Jess Lavers:

And it guides you with your assessment for learning for the children. So how are we going to do that? How can you reflect that? Let's read the practice that says ‘assessment for learning’.

Jacqui Ward:

Yeah, there's lots of great information in there, isn't there? It talks about gathering rich and meaningful information and planning. The whole document talks about planning for complex learning and rich ideas, which kind of brings us to the learning outcomes bit as I said, which is something people are more familiar with. But I tend to see references a lot to LO 4 or LO 4.1. And I go, ‘what does that really mean when people write that?’

Jess Lavers:

And I think there's a real focus for educators to go to Learning Outcome 5 or Learning Outcome 4, but it's important to reflect on, have I looked at Learning Outcome 2? Have I thought about my families in their culture and their beliefs in my programming for children, and reflecting on all the learning outcomes, not just focusing on one particular one.

Jacqui Ward:

Definitely. And I think the idea that you break up the learning outcome into the key components underneath. Those are big overarching ideas, those five learning outcomes, and the key components underneath are the bits that really give you the detail about what you're looking for.

Jess Lavers:

What the children are achieving, and then in the right-hand column it guides educators on, how can you extend that, what can you do next for the child? So it really guides and supports educators to provide a high-quality learning environment for the children.

Jacqui Ward:

Yeah, definitely. And it's not about what to teach, so that's a difference, I guess with The Early Years Learning Framework as a curriculum for early childhood. It's not giving you content in there, but it's giving you ideas and concepts and dispositions for learning, as opposed to general capabilities.

Jess Lavers:

What I really like is that educators can write their own notes underneath that. So over time, as their understanding of The Early Years Learning Framework develops, they can then start writing their own points about where they would take that learning and have that at a team meeting where you're discussing your points.

Jacqui Ward:

Definitely, and I think that brings us to that final point about the fact that it's not a onetime only read, The Early Years Learning Framework. It's a cyclical process of engagement where you read something, you reflect on it, and as your practice deepens, your understanding deepens. Your thoughts change about whether or not when you first read something like that, you might go, 'oh yes, I'm very responsive in my teaching', and then as you think about it and you unpack all the words in The Early Years Learning Framework, you think, 'yeah, there's lots of times in my day where I'm not being as responsive as I could be'.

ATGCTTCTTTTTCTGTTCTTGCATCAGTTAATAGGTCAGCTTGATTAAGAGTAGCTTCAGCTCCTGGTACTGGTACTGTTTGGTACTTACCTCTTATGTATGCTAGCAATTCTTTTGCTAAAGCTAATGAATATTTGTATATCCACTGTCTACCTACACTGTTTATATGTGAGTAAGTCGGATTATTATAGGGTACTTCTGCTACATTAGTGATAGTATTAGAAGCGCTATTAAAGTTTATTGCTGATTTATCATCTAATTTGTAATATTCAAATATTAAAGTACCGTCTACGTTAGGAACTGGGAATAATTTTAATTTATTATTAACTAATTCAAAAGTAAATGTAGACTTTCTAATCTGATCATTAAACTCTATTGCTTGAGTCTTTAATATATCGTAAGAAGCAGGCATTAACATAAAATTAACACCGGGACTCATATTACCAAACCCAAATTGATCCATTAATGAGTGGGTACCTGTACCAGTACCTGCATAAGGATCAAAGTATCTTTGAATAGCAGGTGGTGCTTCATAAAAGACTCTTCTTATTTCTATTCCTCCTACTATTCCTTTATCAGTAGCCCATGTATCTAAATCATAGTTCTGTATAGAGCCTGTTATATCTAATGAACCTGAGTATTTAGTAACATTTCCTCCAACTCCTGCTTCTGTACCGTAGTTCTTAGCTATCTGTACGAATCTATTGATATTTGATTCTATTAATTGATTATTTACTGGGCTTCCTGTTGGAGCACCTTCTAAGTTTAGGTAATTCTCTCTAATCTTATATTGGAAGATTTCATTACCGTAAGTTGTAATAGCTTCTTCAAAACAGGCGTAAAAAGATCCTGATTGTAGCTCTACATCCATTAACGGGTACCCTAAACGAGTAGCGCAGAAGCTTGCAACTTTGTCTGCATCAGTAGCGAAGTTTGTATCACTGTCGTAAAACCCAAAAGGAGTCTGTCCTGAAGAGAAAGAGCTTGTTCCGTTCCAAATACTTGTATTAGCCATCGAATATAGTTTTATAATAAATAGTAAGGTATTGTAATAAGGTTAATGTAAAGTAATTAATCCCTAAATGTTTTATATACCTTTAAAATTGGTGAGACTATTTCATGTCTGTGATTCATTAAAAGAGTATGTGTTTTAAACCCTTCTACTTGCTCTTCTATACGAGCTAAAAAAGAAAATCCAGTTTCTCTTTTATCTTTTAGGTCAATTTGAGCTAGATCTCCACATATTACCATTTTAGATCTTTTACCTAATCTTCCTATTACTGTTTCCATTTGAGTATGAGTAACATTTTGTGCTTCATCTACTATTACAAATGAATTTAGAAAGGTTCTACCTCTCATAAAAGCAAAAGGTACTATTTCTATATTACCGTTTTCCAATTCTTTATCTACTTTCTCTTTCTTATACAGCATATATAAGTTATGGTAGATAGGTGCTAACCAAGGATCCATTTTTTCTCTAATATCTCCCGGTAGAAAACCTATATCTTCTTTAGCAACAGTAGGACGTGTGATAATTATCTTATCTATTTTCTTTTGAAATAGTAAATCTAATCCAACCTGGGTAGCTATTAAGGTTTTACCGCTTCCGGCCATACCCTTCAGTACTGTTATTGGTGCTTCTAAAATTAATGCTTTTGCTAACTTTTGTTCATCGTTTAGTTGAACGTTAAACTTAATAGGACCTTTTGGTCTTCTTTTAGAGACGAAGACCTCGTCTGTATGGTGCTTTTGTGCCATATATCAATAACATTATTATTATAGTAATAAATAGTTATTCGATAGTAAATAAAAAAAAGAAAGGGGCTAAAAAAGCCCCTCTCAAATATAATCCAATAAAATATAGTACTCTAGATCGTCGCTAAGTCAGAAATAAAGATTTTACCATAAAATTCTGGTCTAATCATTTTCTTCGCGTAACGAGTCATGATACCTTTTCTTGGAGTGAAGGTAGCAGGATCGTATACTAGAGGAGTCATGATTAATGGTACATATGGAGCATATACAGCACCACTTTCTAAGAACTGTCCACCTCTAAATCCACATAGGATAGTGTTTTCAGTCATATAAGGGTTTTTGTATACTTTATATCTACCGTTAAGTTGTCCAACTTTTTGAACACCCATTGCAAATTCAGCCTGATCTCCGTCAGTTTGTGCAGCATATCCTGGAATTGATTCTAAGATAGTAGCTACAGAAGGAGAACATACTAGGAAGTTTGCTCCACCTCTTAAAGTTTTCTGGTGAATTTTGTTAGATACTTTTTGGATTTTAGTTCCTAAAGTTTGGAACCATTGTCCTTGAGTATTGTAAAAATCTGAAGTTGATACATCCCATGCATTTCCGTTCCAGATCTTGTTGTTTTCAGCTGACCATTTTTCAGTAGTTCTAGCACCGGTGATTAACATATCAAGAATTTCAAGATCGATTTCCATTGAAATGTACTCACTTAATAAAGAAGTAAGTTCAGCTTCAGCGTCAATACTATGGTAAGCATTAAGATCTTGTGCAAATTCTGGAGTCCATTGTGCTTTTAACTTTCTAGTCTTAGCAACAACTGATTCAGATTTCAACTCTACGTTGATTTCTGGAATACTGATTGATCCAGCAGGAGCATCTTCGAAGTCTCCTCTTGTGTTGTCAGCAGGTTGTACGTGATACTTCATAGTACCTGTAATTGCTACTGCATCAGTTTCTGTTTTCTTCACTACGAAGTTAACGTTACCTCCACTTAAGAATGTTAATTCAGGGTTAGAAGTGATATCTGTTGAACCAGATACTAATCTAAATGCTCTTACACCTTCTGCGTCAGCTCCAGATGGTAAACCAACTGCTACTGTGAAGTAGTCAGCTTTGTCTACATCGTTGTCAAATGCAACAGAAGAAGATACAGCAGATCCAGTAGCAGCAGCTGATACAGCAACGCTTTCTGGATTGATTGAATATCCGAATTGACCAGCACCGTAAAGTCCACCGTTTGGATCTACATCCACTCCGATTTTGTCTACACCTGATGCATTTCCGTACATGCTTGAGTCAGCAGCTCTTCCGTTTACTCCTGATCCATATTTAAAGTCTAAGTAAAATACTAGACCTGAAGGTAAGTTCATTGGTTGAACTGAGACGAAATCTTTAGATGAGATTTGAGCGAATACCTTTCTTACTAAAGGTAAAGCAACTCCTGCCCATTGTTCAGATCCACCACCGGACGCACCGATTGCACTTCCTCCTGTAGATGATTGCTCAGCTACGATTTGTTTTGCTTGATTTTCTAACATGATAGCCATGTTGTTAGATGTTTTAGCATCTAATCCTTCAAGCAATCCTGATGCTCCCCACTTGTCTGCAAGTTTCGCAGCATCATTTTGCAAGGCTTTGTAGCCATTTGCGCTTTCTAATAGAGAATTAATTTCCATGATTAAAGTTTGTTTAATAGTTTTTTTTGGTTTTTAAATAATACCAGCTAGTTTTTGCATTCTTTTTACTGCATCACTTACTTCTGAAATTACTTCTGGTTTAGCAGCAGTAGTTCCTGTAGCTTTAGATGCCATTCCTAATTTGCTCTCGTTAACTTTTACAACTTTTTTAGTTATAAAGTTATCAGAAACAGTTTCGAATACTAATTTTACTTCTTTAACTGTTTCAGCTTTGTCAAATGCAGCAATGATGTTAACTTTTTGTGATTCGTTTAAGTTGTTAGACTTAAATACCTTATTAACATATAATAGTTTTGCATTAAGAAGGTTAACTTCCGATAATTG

Jess Lavers:

It really helps educators to reflect on their practice in that way. I also find that The Early Years Learning Framework, using that language when you're communicating with families, so using the language of the principles and the practices helps you to build those relationships with families. And then when you are documenting children's learning, using that language in your documentation and then speaking with the families using that language, it really connects families to their child's learning.

Jacqui Ward:

I couldn't agree with you more, Jess. That's one of the things that I always say. Instead of quoting the numbers or quoting all of the words within it, it's articulating those ideas in your own language, but still using those sort of concepts.

Jess Lavers:

Like, 'Johnny is an effective communicator' and then using those indicators to explain how he's an effective communicator.

Jacqui Ward:

Yeah, that's right, 'he's engaging with lots of different texts, he loves to read some of the factual books as well as the signs around the room, he's doing all sorts of different things'. So you're kind of breaking down that children engage with a range of media to make meaning. Well, I just want to say thank you, Jess. I think this has been a great, little introduction to the document itself. Is there anything else you wanted to add?

Jess Lavers:

I just want to thank you, Jacqui, for letting me be a part of this podcast. I think The Early Years Learning Framework educator modules that are coming out are really going to support our educators in department preschools to provide high-quality education and care for our children.